10. Almeida DR, Chin EK, Roybal CN, Elshatory CN & Gehrs KM. Multiplane peripheral dissection with perfluoro-n-octane and triamcinolone acetonide. Retina 2015, 35(4):827
  11. Xu K, Chin EK, Mahajan VB & Almeida DRP. Intravitreal foscarnet with concurrent silicone oil tamponade for rhegmatogenous retinal detachment secondary to viral retinitis. Retina 2016, 36(11):2236
  12. Kunyong Xu, Eric K. Chin, D. Wilkin Parke III & David RP Almeida, Epiretinal Membrane and Cystoid Macular Edema as Predictive Factors of Recurrent Proliferative Vitreoretinopathy, Clinical Ophthalmology 2017, 11:1819
  13. Xu K, Chin EK & Almeida DRP. Five-port combined limbal and pars plana vitrectomy for infectious endophthalmitis. Case Rep Ophthalmol 2016, 7(3):289-291
  14. Robin K Kuriakose, Kunyong Xu, Eric K Chin MD & David RP Almeida, Proliferative Vitreoretinopathy (PVR) Update: Current Surgical Techniques and Emerging Medical Management, Journal of VitreoRetinal Diseases 2017, 1(4):261
  15. Kunyong Xu, Eric K Chin, Steven R Bennett, David F Williams, Edwin H Ryan, Sundeep Dev, Robert A Mittra, Polly A Quiram, John B Davies, D. Wilkin Parke III, H Culver Boldt & David RP Almeida, Predictive factors for proliferative vitreoretinopathy formation after uncomplicated primary retinal detachment repair, RETINA 2018, Epub ahead of print
David RP Almeida, MD, MBA, PhD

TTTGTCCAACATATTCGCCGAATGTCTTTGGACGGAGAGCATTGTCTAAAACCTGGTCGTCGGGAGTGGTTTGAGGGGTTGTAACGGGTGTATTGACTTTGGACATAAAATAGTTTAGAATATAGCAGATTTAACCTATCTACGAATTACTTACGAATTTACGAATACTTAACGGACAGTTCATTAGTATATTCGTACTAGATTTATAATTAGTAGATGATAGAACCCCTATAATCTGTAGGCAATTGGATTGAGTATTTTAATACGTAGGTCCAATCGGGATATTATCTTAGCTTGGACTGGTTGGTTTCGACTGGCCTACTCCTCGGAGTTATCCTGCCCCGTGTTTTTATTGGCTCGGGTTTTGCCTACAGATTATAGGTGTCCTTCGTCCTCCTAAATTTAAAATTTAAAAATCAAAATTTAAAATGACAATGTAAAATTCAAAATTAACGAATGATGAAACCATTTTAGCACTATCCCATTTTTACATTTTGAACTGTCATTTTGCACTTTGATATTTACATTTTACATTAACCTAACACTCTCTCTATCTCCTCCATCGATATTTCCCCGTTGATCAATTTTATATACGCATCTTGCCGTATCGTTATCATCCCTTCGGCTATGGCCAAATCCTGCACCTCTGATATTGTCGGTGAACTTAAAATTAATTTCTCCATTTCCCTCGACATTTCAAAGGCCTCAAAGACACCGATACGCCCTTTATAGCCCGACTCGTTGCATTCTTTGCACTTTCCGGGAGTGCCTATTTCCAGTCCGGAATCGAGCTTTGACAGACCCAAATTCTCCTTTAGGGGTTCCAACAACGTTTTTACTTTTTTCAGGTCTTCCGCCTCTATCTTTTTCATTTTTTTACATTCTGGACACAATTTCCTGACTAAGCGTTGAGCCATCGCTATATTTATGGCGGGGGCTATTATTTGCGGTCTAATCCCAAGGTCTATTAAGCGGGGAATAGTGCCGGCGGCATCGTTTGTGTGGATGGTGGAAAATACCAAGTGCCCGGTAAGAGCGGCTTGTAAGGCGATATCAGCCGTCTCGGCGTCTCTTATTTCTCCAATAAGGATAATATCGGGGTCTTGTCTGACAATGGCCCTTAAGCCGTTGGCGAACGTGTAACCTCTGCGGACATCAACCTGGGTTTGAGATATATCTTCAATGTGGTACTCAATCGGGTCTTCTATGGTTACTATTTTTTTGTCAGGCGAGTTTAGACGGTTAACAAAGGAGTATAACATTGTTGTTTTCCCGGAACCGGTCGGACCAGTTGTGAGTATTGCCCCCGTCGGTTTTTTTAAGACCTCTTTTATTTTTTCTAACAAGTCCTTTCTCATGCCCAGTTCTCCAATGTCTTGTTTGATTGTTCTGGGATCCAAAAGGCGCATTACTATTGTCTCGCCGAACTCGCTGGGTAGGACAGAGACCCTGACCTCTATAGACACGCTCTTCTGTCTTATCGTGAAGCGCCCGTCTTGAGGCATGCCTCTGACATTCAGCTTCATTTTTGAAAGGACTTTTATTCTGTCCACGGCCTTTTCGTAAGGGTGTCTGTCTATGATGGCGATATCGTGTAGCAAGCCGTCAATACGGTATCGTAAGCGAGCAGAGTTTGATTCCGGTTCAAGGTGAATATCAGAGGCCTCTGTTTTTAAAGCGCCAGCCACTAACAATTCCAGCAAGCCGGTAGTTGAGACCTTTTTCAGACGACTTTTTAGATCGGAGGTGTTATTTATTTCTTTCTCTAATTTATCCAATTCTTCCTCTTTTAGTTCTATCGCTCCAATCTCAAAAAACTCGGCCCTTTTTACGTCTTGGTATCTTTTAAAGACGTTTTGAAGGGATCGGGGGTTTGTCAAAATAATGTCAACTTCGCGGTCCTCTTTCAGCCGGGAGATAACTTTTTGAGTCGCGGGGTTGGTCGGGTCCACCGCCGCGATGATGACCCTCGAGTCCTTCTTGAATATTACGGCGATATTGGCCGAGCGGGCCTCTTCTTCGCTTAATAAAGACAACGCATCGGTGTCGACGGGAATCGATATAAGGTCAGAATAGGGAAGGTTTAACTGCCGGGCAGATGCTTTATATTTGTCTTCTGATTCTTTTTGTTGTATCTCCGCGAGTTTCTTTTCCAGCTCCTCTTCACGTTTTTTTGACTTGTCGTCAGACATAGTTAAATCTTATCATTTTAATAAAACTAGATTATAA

About David RP Almeida, MD, MBA, PhD

David Almeida MD MBA PhD is a vitreoretinal eye surgeon offering a unique voice that combines a passion for ophthalmology, vision for business innovation, and expertise in ophthalmic and biomedical research. He is part of Erie Retinal Surgery, a retina-only private practice with an esteemed reputation for excellence in Pennsylvania. Dr. Almeida and Erie Retinal Surgery diagnose and treat all medical and surgical conditions of the vitreous, retina and macula.

David RP Almeida, MD, MBA, PhD
Eric K Chin, MD
About Eric K Chin, MD

Dr. Eric K Chin is a board-certified ophthalmologist in the Inland Empire of Southern California. He is a partner at Retina Consultants of Southern California, and an Assistant Professor at Loma Linda University and the Veterans Affair (VA) Hospital of Loma Linda. He is a graduate of University of California Berkeley with a bachelor’s of science degree in Bioengineering. Dr. Chin received his medical degree from the Chicago Medical School, completed his ophthalmology residency at the University of California Davis, and his surgical vitreoretinal fellowship at the University of Iowa. During his residency and fellowship, he was awarded several accolades for his teaching and research in imaging and novel treatments for various retinal diseases.

Eric K Chin, MD
How would you rate the quality of this content?
Eyes On Eyecare Site Sponsors
Astellas LogoOptilight by Lumenis Logo